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The ancient history of the Siouan-Catawban language family: Synthesizing archival and computational approaches

Edwin Ko is a Linguistics Ph.D. Candidate at the University of California, Berkeley. His dissertation research focuses on using computational...

An outdated Siouan language family tree (APS Mary R. Haas Papers, Series 2, Box 23).

My dissertation investigates the linguistic history of the Siouan-Catawban language family, consisting of around 18 language varieties spoken across North America, from around the Appalachians in the east to as far as the Canadian Prairies in the west. As some of the Siouan-Catawban languages no longer have fluent speakers, accessing materials housed in archives, such as the American Philosophical Society, is essential to this work.

‘Pre-contact’ distribution of the Siouan languages and Siouan family subgroups proposed by Robert Rankin (2010). The asterisk (*) symbol indicates languages with no known fluent speakers.
‘Pre-contact’ distribution of the Siouan languages and Siouan family subgroups proposed by Robert Rankin (2010). The asterisk (*) symbol indicates languages with no known fluent speakers.

Linguists who study how languages change over time are often interested in determining the relationships between languages. They do this by grouping languages that belong to the same family or grouping languages belonging to the same family into their constituent subgroups. For example, English is part of the Indo-European language family, but within Indo-European, English is part of the Germanic subgroup. 

Yet determining which related languages belong to which subgroup is a computationally-intensive task riddled with uncertainty. In the past two decades, computational phylogenetic methods from biology have been employed in linguistics to infer the internal structure of language families and to quantify these uncertainties. 

Today, most linguistic phylogenetic studies employ lexical data, that is, data involving words—or, more accurately, cognates, words that occur in different languages believed to have been inherited from a common ancestor. The use of grammatical data—information about sounds, and word and sentence structure—has been more controversial since aspects of grammar can be shared by coincidence or by interactions between groups of speakers, among other reasons.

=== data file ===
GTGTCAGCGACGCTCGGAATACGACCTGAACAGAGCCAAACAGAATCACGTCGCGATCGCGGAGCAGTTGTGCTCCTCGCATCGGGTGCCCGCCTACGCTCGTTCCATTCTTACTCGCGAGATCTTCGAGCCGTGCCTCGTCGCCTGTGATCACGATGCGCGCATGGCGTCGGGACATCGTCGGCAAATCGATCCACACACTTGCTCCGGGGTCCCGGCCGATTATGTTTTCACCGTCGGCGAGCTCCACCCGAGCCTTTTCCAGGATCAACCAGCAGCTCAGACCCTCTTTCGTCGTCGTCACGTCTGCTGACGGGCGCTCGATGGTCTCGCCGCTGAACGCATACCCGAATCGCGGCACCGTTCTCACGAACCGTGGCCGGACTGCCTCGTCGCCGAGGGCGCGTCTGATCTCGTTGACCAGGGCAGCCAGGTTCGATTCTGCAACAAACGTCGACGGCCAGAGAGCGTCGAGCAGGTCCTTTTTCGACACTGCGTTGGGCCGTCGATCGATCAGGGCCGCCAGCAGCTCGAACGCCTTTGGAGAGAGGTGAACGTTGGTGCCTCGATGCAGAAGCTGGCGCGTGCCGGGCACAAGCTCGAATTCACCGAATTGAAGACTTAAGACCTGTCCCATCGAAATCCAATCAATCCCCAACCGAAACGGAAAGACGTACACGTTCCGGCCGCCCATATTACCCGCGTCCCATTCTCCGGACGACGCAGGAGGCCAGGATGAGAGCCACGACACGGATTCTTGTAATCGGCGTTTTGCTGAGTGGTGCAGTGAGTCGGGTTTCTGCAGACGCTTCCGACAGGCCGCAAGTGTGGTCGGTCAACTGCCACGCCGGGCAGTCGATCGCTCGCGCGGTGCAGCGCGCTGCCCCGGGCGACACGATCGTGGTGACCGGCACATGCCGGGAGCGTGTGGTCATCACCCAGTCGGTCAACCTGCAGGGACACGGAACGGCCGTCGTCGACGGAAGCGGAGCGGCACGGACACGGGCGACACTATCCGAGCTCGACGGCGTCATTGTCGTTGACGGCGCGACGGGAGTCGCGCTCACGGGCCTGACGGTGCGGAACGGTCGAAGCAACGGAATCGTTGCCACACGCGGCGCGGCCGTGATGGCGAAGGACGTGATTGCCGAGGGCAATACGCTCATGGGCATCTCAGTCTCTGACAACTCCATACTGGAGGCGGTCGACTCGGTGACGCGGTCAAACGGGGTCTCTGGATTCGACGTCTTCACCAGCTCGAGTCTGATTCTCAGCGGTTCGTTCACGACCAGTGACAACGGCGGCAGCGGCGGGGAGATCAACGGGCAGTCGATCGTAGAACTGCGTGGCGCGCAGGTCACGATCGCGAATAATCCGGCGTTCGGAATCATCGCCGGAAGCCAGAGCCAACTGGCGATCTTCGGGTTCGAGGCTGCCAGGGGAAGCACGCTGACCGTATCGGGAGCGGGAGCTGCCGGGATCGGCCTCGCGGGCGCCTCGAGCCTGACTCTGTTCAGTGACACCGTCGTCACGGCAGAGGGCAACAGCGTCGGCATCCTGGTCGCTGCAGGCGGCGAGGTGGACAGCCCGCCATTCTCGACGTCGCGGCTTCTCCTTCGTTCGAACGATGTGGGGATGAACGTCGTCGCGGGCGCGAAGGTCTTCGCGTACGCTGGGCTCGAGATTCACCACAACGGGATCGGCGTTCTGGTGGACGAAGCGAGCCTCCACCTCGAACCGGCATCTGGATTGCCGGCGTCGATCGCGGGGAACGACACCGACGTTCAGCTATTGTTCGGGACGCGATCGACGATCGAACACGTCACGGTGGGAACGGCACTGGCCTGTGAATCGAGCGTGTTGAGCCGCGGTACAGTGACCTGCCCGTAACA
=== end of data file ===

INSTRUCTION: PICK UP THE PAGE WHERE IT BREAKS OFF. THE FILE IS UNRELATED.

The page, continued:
One aspect of my dissertation touches on this controversy by pairing phylogenetic methods with grammatical data from the Siouan-Catawban language family. Grammatical traits are selected from databases, such as the World Atlas of Language Structures, which I coded from scratch. While some information about these traits in the Siouan-Catawban languages can be found in publications, others may only occur in archival records—this is especially true for languages with no known fluent speakers, such as Catawba of North Carolina.

The APS houses Catawba materials that were recorded by Albert S. Gatschet (1832-1907),  Raven I. McDavid (1911-1984), Frank Siebert (1912-1998), Frank Speck (1881-1950), Morris Swadesh (1909-1967), and Wes Taukchiray (née White; 1948-). While these materials are important for language work ranging from research to language learning, as any historian can attest, the use of archival materials for these purposes should be scrutinized. For example, words and phrases provided by Red Thunder Cloud, who masqueraded as “the last fluent speaker of Catawba,” occur in the APS materials and should be interpreted with caution. Consider also “comparative constructions” which involve constructions that express comparisons between two nouns, such as Logan is taller than Taylor, and are poorly described for Catawba (cf. Lieber 1858). 

The Raven I. McDavid’s notebooks are of particular interest because, to my knowledge, they contain the only Catawba sentence, ji̜kusɛ ot hapi(ču)mire̜həri, that is translated into English as a comparative construction with two nouns, “he’s taller than you.” A little detective work, however, reveals that the meaning perhaps should be more literally translated as “that person there, he is the tallest.” This example shows that while translations can be helpful, it would be prudent not to rely too much on the translations alone.

 A page from Raven I. McDavid’s Catawba Notebook #3. The “comparative construction” appears as the second entry. (APS James Crawford Papers, Series IV-D).
A page from Raven I. McDavid’s Catawba Notebook #3. The “comparative construction” appears as the second entry. (APS James Crawford Papers, Series IV-D).

My dissertation work thus combines philology—the examination of language in written sources—with computational approaches. And while the description of areas of Siouan-Catawban grammar that are poorly understood would help to shed light on the ancient history of the Siouan languages, I hope that they can also be beneficial in future language revitalization efforts.

Sources:

Lieber, Oscar M. Vocabulary of the Catawba language: With some remarks on its grammar, construction, and pronunciation. Collections of the South Carolina Historical Society, II, 1858.

Rankin, Robert. L. The place of Mandan in the Siouan language family. Paper presented at the 30th Annual Siouan and Caddoan Languages Conference, Chicago, IL, 2010.

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